Bernardo M. Villegas
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The Fourth and Fifth Rs
published: Sep 27, 2019






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Kudos from Independent Think Tanks (Part 1)

          One does not have to rely on Philippine government propaganda or cockeyed optimists like me to forecast bright prospects for the Philippine economy for the next decade or so. More than one think tank or international organization after another have been lavishing praises on the Philippine economy in recent months.  The latest one was the prestigious Oxford Economics that recently ranked the Philippines as the second most promising emerging market in the world in the next ten years.  The Philippines is second only to India that took the top spot as the biggest growth star in emerging markets by 2028.   The rankings go as follows in descending order:  India, the Philippines, Indonesia, China, Malaysia, Turkey, Thailand, Chile, Poland and South Africa.

         What factors were considered by Oxford Economics to make such a bullish prognostication for the Philippine economy during the coming decade or so?  It is not surprising that the main factor is the young, growing and English speaking population of the Philippines: “The Philippines is set to have the highest increase in its labor force of any of the top 10 which alongside its GDP growth of 5.3% means it will be one of the world’s fastest growing economies sooner than later.” Thanks to the demographic dividend that the Philippines can enjoy at least over the next generation or so, a large supply of productive manpower as well an expanding middle-income market of more than 100 million individuals will fuel both a consumer-led and investment-induced growth of GDP.  In fact, the 5.3% projection may be an underestimate.  Emerging markets like India and China grew at faster rates of more than 10% annually when they were at similar stages of development in which the Philippines will be in the next decade or so.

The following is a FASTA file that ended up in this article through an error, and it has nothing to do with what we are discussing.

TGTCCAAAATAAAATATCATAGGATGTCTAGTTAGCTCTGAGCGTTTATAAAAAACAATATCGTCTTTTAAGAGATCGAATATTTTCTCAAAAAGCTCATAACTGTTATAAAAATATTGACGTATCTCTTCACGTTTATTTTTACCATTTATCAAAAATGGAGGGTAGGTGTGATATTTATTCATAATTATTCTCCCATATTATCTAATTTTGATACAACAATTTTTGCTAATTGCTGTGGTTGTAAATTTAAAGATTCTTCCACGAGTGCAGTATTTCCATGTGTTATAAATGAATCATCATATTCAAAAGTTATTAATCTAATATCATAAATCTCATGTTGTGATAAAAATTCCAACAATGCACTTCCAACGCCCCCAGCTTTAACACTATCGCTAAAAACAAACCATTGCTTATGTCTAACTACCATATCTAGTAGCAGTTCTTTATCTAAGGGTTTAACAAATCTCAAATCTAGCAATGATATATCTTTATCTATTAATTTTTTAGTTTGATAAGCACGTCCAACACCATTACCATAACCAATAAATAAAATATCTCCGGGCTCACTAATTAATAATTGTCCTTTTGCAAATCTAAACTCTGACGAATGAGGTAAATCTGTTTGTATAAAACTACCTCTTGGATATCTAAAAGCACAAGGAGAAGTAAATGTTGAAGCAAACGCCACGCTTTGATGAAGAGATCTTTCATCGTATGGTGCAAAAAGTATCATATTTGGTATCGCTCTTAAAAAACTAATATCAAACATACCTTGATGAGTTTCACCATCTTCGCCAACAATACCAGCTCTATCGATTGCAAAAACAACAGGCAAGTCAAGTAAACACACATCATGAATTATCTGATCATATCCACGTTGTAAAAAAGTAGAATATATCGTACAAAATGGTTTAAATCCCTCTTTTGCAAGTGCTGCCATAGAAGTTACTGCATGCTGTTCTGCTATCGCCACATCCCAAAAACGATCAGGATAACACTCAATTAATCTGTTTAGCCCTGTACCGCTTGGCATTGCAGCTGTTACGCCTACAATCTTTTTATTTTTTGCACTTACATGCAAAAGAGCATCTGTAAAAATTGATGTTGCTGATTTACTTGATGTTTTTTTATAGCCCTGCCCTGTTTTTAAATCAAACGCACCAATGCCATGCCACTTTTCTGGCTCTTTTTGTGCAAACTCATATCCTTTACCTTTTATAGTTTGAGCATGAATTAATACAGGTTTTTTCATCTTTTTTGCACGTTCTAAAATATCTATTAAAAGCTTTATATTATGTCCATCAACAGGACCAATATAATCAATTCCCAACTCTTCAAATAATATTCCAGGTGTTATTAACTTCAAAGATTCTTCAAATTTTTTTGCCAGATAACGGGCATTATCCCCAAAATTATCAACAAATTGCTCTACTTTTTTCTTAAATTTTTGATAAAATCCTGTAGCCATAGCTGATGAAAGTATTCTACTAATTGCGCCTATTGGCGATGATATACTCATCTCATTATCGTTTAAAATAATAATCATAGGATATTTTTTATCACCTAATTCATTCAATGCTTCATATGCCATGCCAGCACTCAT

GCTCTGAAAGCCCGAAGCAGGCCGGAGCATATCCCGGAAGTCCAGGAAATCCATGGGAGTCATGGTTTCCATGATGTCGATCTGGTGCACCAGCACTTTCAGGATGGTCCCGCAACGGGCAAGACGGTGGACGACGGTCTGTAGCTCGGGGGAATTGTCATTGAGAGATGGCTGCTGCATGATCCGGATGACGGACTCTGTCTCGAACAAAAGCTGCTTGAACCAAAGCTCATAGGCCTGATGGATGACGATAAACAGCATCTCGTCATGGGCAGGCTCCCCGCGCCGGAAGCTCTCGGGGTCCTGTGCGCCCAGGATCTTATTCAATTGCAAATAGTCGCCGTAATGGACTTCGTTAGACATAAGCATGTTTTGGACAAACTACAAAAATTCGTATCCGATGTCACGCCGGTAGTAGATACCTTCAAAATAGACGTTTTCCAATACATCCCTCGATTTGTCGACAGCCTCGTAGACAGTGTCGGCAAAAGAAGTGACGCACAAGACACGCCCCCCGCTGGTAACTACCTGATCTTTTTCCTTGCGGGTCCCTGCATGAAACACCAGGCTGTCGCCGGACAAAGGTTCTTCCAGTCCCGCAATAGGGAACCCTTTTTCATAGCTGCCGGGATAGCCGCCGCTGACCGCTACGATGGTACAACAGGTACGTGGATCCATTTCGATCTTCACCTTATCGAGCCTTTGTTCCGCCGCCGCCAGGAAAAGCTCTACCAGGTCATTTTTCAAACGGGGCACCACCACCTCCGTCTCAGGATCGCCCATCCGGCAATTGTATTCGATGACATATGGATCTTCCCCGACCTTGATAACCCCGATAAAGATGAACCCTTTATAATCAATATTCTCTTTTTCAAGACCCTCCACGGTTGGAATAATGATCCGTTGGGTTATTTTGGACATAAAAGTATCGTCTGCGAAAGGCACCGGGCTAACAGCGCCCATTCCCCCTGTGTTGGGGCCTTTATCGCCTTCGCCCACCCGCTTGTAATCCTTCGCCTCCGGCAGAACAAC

It is noteworthy that India is ranked ahead of China in the list of Oxford Economics which forecasts the former to be the world’s largest economy in the near future and not only among emerging markets.  China is only number four because of its rapidly slowing economy while suffering from very high debt levels.  Furthermore, China is facing a very serious demographic crisis as recently reported in the New York Times (January 17, 2019).  Chinese academics recently delivered a stark warning to the country’s leaders: China is facing its most precipitous decline in population in decades, setting the stage of potential demographic, economic and even political crises in the near future.  According to the Chinese Academy of Social Sciences, a decline in the birth rate and an increase in life expectancy mean that there will soon be too few workers able to support an enormous and ageing population. Although the Government started to ease enforcement of the “one child” policy, it is almost impossible to reverse the trend of declining fertility rates as countries like Singapore, Japan and South Korea have experienced.  After a brief uptick, the Chinese birth rate fell again in 2017, with 17.2 million babies born compared to 17.9 million in 2016.  Although the number of families having a second child rose, the overall number of births continued to drop.  It was even estimated that the total number of births for 2018 could have fallen to as low as 15 million.  In fact, some cities and provinces reported declines in local birth rates of as much as 35 percent. (To be continued).